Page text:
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The kids aren’t alright. And they deserve better

Teenagers are among the groups taking the biggest hammering at the minute. And they remain the easiest targets and people to blame
Chief Medical Officer Chris Whitty speaks during a media briefing on COVID-19, at Downing Street. Photo by Dominic Lipinski/AP/Shutterstock

Last week I saw Chris Whitty described as the Madonna of science. Such is his level of fame, that he just has to step outside the front door and we stare, agog, murmuring to ourselves about Sage and R numbers.

He may well be a little higher than Madonna. Not to take pot-shots at the queen of pop, but Covid has taught us just how vital are the quiet, implacable big-brained people like Whitty and those scientists who have come up with the increasing variety of vaccines. Papa Don’t Preach is great, but it won’t lift lockdown.

As in all things, there isn’t unanimity in this. Some people think they know better; the Covid deniers, anti-vaxxers, people who read a Facebook post and start to angle for the Nobel Prize in chemistry.

Professor Chris Whitty faced one last week. An angry boy buttonholed him at a food stall in central London. “You’re a liar,” said the boy. “You lie about the Covid-19 cases… stop lying to the TV, man.”

There was an immediate, loud backlash. It was “appalling”, said MP Matt Vickers. Others agreed.

The calm Professor Whitty was calmer. He said he thought it was just a young lad “showing off”.

Turns out, he was right. The boy was 15. And his mother was NOT happy. She took his PlayStation off him, which, she said, “is the thing he loves the most”.

And then she said something really interesting.

There is the actuality of how young people actually ARE. I think a lot of us have forgotten

“He was trying to give a message across to Mr Whitty and make him understand what he and other youngsters are going through, but I’m very upset and angry with him over how he did it.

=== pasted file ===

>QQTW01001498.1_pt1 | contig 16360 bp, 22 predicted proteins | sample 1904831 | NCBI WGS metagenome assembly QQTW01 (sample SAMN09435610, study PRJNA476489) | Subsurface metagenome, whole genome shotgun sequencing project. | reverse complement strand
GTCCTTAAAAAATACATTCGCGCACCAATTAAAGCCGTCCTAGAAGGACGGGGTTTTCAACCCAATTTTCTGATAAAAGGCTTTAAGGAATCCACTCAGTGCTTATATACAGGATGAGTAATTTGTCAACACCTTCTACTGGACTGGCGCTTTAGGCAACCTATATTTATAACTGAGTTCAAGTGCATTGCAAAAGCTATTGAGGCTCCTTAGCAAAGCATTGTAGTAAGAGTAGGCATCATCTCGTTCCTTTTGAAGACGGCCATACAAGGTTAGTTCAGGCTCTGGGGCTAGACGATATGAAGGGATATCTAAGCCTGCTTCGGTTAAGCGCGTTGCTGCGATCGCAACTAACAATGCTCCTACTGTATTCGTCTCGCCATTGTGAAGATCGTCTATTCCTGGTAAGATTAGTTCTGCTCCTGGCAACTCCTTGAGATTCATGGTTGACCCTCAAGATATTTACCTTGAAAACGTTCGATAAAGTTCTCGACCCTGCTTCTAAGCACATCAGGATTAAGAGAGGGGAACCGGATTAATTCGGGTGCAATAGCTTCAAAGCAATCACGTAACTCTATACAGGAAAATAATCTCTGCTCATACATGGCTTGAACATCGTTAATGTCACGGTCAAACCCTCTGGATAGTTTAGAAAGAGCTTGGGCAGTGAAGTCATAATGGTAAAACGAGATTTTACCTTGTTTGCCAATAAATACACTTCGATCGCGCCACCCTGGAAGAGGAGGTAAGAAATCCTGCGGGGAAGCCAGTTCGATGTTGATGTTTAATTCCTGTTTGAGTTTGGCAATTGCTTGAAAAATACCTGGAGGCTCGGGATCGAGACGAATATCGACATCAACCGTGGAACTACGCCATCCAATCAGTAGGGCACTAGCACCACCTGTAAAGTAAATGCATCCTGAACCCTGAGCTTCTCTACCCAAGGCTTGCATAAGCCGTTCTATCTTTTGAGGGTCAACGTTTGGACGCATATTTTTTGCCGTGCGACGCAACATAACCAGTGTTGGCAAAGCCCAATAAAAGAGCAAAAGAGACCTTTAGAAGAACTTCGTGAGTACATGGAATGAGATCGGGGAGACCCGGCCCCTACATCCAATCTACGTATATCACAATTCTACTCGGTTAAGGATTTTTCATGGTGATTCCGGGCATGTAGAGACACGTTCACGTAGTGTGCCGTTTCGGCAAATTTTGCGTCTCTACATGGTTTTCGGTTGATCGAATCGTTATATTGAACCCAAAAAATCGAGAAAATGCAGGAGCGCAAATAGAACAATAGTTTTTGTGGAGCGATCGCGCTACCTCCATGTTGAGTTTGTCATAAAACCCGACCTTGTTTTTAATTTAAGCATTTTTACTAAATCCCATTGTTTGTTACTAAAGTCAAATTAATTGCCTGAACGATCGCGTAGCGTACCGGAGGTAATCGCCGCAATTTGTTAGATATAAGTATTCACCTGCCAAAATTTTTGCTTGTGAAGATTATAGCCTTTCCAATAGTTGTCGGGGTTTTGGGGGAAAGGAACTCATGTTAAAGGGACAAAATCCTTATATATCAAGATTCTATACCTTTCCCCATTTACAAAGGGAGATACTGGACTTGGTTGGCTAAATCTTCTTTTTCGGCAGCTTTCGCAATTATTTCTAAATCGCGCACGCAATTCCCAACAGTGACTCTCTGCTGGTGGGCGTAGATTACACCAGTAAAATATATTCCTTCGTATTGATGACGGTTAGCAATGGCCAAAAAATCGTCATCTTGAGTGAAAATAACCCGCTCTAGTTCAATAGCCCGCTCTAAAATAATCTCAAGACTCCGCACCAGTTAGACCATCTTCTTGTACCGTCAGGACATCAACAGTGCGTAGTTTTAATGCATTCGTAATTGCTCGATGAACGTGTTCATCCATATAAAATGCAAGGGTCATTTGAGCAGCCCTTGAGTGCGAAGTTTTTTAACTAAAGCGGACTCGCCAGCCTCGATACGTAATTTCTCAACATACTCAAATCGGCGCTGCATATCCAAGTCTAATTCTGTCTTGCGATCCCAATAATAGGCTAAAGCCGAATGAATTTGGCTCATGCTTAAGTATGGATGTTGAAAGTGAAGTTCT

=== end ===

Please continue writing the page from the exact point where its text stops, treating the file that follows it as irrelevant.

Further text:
“I have not grounded him because he is already suffering enough from the lockdown and does not go out as much as he used to.”

I know a number of people will have no sympathy for this point of view. But I do.

Teenagers are among the groups taking the biggest hammering at the minute. And they remain the easiest targets and people to blame. House parties and super-spreader events? Half a dozen hooded shapes in a rain-sodden park. That’s young people, that is, all gathered together being loud and young. Fine them! Make examples of them! Damn them!

We spend our lives telling young people that education is everything, they can’t miss a single day at school, they must focus all the time to get ahead. And then we take them out of school, say we’ll muddle together something that will approximate exam results, and stop worrying about it. And by the way, don’t THINK about seeing your friends.

Then the Institute for Fiscal Studies warns that the Covid out-of-school period could cost young people £40,000 in lost earnings over their lifetime. Consider seeing that warning as a confused, emotionally bruised teen.

There is the actuality of how young people actually ARE. I think a lot of us have forgotten. At 15, I was basically a loosely covered bag of hormones with floppy hair, under daily attack from testosterone. Imagine having nowhere to expend that energy. It’s going to have an impact.

And did I tell you NOT to even think about seeing your friends.

Clearly, many, many parts of society are suffering. People are losing family members. They’re losing jobs and livelihoods. This is not some blinkered cri de coeur on behalf of those with their lives in front of them. Neither is it an insistence that lockdown restrictions are lessened just for them.

It’s a pre-emptive call to dial down sneering and blame. In recent days a coalition of childcare experts warned, in an open letter to The Observer, about children’s welfare becoming a national emergency. “The next generation deserves better,” they said.

And they’re right. Can’t see Chris Whitty arguing with that.

Paul McNamee is editor of The Big Issue